Make believe is good for you, and don’t let Dawkins tell you otherwise

imagination, fairies, play, modern childhood

Playing fairies – with cardboard and lots of tape (in my memory our ‘wings’ were a lot shinier than this)

Should we be worried about 21st Century kids’ imaginations?

Born in the late eighties, I feel like I might be part of the last wave of young adults who grew up pretty much untouched by the internet. I remember hearing about ‘the world wide web’ for the very first time on an episode of Newsround after school one day, and having terrifying visions of giant spiders for weeks afterwards. The only computers I remember from my childhood were bulky things with black screens, green text, and a flashing cursor; mildly interesting curiosities that couldn’t hold our attention for long.

I had my first mobile phone around the age of around 15, and I shared it with my older sister. It was a cool silver flippy thing that we liked because it reminded us of the communicators on Star Trek – no internet connection, of course, just calls and texts – and we’d innocently shout out ‘Hey, this one’s for you!’ and pass the phone over whenever a message came for the other person. My teen years were relatively unphotographed, thank goodness (I was awkward and gangly enough as it was, and I have absolutely no doubt that a surplus of instantly analysable digital photographs would have made me intensely insecure), and I joined Facebook the year before going to university as an undergraduate – they had just opened it up to non-university students that same year. These days it seems that children often learn to swipe an iPad before they can talk, and are glued to their phones and Facebook accounts before they hit their teen years. Seeing my seven-month-old’s eyes when she catches glimpses of TV/computer/mobile screens, I can attest to – and fear – the magnetic pull that these modern day visual stimulants have on parents and children alike.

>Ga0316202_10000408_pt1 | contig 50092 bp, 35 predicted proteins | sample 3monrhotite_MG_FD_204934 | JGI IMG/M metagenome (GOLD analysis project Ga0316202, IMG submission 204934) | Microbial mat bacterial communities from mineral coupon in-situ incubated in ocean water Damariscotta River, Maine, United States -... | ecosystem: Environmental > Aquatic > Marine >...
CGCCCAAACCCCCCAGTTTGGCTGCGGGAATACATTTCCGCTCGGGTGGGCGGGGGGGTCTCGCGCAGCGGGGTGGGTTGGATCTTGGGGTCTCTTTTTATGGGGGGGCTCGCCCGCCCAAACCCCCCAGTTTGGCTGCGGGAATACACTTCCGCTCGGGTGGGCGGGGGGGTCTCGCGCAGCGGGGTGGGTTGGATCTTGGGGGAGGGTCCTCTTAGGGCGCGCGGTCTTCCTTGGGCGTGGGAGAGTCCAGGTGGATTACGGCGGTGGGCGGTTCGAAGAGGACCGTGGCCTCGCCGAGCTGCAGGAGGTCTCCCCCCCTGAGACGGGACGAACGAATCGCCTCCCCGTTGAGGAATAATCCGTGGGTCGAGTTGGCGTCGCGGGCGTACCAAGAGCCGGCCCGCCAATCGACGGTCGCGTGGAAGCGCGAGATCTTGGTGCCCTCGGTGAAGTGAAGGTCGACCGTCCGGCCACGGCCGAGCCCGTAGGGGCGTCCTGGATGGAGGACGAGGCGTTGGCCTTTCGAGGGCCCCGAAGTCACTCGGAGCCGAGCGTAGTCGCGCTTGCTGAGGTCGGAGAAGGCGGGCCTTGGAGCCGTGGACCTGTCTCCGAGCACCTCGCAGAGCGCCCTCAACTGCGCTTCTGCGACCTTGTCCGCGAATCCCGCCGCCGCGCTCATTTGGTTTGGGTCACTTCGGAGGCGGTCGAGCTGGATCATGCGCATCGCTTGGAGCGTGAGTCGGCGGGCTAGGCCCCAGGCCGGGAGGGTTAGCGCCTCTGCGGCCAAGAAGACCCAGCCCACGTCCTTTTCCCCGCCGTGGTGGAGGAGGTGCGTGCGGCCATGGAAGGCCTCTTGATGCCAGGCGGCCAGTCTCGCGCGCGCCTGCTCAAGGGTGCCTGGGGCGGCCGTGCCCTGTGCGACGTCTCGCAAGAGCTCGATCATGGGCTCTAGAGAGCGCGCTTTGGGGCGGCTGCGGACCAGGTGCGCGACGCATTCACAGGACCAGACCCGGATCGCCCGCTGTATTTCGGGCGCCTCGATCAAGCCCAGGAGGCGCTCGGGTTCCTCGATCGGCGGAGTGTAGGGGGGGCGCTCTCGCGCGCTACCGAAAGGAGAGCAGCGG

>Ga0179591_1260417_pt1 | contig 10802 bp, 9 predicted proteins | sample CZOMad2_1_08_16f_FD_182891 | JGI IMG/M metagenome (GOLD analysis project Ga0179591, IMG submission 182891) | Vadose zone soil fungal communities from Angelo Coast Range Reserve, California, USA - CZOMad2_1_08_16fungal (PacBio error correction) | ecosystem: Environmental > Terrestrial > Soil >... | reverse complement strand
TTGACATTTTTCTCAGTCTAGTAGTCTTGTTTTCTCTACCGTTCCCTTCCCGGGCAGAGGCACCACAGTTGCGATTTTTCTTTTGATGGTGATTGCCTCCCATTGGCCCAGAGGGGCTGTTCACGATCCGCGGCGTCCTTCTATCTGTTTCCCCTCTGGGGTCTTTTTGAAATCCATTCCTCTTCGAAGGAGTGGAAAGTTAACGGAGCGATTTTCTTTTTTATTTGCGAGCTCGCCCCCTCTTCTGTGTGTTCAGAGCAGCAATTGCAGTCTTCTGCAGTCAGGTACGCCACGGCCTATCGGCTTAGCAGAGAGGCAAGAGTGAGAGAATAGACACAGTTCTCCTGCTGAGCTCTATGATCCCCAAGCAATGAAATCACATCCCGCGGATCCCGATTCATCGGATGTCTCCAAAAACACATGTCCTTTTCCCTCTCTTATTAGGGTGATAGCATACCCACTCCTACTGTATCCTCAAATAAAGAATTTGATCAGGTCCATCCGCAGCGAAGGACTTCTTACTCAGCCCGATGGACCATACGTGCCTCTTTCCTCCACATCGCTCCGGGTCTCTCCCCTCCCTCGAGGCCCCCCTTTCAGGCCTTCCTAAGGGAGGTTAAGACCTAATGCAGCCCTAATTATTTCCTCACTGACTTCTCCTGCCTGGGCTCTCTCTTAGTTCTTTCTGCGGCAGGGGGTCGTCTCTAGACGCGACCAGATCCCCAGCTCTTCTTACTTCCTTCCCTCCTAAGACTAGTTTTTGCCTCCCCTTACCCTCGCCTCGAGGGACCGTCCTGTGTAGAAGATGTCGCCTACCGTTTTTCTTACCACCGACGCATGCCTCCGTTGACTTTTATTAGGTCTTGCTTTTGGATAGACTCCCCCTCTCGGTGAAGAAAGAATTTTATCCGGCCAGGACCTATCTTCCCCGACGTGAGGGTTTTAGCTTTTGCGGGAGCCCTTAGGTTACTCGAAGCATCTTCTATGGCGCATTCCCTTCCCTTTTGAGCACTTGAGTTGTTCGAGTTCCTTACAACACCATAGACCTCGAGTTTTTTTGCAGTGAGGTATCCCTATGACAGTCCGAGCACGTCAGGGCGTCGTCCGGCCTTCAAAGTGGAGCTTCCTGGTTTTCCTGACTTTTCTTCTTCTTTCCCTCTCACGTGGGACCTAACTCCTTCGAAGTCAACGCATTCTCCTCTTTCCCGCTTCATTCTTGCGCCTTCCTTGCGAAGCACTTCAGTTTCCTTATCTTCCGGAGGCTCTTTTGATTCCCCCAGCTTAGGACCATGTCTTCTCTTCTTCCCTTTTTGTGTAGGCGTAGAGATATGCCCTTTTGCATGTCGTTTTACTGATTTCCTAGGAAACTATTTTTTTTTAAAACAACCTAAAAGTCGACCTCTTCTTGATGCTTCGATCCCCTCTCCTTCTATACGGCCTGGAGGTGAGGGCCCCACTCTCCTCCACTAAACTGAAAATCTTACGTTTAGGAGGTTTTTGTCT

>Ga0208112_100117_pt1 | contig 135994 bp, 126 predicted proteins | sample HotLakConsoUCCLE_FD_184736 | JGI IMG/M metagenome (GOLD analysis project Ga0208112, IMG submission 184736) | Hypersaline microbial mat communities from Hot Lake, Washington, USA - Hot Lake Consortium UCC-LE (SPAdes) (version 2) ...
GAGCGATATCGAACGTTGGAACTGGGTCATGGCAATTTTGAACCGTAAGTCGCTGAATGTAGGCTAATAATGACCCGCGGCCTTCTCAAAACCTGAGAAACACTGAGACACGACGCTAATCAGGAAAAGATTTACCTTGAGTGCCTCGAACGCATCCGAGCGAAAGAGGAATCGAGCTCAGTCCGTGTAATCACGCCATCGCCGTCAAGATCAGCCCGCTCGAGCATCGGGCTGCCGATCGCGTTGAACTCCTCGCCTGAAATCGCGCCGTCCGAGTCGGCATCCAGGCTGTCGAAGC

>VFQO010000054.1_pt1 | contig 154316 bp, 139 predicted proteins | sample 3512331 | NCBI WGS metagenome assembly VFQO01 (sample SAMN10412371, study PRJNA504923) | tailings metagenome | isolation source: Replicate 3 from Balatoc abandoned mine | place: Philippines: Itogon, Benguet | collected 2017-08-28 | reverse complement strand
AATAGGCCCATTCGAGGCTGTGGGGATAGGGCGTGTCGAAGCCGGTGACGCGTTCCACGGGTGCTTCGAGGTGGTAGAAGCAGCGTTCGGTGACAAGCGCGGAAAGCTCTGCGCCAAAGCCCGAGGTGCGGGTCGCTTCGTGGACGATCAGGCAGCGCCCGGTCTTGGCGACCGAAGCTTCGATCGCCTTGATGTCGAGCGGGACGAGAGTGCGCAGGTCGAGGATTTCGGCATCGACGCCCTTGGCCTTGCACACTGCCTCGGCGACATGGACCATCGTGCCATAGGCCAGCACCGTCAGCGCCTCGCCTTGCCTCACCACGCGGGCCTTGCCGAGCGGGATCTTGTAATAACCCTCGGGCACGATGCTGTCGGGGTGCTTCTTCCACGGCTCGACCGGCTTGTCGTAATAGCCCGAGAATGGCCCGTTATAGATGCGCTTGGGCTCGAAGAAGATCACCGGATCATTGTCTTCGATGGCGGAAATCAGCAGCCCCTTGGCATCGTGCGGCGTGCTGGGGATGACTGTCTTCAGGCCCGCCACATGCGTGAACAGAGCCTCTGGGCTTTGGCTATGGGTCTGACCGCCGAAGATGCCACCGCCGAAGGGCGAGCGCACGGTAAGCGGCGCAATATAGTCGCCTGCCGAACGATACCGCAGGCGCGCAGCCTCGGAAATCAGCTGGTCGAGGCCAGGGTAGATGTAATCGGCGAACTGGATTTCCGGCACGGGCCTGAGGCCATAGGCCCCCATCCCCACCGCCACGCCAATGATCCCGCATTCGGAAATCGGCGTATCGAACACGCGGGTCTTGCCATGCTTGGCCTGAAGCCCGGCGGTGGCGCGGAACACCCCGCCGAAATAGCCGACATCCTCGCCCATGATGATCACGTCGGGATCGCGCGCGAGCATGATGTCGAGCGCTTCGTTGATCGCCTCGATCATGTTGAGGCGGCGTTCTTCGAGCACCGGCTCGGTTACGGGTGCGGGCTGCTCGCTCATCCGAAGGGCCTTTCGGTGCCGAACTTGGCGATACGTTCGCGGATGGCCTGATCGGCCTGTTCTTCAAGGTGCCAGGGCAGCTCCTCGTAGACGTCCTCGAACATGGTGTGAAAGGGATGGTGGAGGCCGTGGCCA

The issue of technology aside for one moment, reading parenting posts like this one about how we all need to chill out and let our children run wild a little more makes me realise that my generation’s experience of childhood might be somewhat under threat in this day and age. So much has changed, so fast. I wouldn’t really know, being new to this parenting thing and still just working out the basics (i.e. how to keep the baby – and myself – alive on a daily basis), but apparently parents these days are much more scared for their children’s safety, and hold themselves hostage to ridiculously high standards.

Is it the internet’s fault, flooding us with an excess of information and airbrushed images, and the kind of overwhelming and often conflicting advice that people used to be able to escape from just by staying away from school-gates gossip and mother-toddler groups? Probably. But from talking to my teacher friends, it seems that current educational theories are slightly to blame, too. One friend told me he stayed up late into the night preparing an elaborate educational cave man interactive display for his primary school class; it sounded like it was the kind of thing children of my generation would have seen as a rare treat on a school trip to a fancy museum, not had as a standard weekly activity in the classroom, made for them by adults outside school hours.